Close to 50,000 children have been stopped crossing the U.S.-Mexican border since October, the vast majority coming from Central American countries.
Republicans and their allies blame President Obama, for what they say are lax immigration enforcement policies. Texas Senator Ted Cruz, for example, says the lone child migrants are inspired by Obama’s “lawlessness,” namely his 2012 executive order halting deportations for some immigrant youth.
Most experts say the real story is more complicated. Anecdotal reports suggest some young people are making the journey because they, or their parents, think the U.S. is more likely to let them stay. And some of that is due to change in law that took place in the Bush Administration, not under Obama’s watch. (Dara Lind had a nice primer on this at Vox.)
But few knowledgeable people think that’s the whole story. Three-fourths of migrants apprehended have come from Guatemala, El Salvador, and Honduras—countries with particularly high rates of violence. The reason is gang violence that appears to be getting worse.
Based on United Nations data, Honduras’ murder rate is the highest in the world. El Salvador and Guatemala aren’t that far behind. If you want to know why people in those countries are increasingly desperate to leave them, and come to the U.S., just look at this graph comparing homicide rates in those countries to the rate in the U.S. Is desperation to enter the U.S. really a surprise?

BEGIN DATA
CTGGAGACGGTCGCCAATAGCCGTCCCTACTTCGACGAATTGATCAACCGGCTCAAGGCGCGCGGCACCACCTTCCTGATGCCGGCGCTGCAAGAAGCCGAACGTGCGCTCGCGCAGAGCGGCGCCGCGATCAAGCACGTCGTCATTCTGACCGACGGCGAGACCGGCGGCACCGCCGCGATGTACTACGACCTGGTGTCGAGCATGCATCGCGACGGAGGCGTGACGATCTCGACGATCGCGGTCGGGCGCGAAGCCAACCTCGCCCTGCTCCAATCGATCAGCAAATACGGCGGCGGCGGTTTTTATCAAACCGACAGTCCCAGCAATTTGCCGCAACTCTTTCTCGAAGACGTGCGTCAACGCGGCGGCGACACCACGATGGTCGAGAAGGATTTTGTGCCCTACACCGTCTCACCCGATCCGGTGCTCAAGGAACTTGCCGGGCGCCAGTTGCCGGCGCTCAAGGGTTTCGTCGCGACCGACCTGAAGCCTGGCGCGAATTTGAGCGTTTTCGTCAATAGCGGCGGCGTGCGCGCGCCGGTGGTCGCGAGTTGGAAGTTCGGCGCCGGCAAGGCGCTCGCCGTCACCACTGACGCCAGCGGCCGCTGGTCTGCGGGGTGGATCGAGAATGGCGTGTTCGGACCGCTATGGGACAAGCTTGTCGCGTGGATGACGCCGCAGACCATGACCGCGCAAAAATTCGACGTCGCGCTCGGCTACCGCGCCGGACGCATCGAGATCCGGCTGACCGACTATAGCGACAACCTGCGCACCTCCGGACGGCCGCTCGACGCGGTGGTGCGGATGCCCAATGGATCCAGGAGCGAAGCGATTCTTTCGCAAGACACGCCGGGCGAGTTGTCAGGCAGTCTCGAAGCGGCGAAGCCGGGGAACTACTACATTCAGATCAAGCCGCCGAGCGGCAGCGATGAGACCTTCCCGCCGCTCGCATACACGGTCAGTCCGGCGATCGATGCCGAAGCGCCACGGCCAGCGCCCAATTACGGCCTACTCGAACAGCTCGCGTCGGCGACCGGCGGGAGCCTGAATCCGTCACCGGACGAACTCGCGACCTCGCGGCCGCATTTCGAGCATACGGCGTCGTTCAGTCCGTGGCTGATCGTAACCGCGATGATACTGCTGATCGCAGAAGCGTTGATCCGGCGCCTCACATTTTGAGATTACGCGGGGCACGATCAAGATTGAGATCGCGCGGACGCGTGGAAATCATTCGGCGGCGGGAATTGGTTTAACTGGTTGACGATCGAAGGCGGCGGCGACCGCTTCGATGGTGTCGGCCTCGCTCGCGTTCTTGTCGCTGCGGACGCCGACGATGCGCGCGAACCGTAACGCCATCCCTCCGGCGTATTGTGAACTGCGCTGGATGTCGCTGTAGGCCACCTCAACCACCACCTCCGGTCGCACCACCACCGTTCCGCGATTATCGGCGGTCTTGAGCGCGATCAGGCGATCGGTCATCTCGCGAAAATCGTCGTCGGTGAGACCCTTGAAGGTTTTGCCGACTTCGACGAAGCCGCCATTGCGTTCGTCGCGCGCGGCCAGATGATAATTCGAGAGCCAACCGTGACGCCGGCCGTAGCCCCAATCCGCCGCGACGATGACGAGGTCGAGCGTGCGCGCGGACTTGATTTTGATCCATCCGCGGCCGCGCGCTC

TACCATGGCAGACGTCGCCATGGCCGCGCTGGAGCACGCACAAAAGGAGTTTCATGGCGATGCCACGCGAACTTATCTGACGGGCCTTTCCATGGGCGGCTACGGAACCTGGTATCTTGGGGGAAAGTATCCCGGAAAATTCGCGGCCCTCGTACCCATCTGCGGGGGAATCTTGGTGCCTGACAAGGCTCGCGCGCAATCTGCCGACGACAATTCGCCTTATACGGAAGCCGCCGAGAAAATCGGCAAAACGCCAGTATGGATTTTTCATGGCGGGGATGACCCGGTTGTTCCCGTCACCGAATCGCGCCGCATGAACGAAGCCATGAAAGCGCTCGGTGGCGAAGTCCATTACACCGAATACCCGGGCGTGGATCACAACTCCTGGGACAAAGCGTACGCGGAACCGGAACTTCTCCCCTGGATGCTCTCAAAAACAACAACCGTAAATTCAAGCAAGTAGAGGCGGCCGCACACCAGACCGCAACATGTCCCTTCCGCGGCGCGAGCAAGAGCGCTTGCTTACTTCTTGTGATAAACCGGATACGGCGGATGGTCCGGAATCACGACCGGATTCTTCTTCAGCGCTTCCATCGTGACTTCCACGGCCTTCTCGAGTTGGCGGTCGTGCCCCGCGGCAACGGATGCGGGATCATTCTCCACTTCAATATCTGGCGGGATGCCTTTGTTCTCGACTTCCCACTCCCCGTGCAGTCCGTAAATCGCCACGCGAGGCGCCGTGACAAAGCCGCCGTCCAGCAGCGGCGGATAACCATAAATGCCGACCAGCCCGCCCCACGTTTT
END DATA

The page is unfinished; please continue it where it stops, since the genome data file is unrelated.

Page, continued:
The Administration announced Friday it would emphasize enforcement in response to what Obama called an “urgent humanitarian situation,” by opening new detention centers and speeding up deportations. The White House will also send aid to the countries to attack the “root cause” with millions of dollars to USAID programs that improve security and prevent crime and violence.
Rebecca Leber is a staff writer for The New Republic.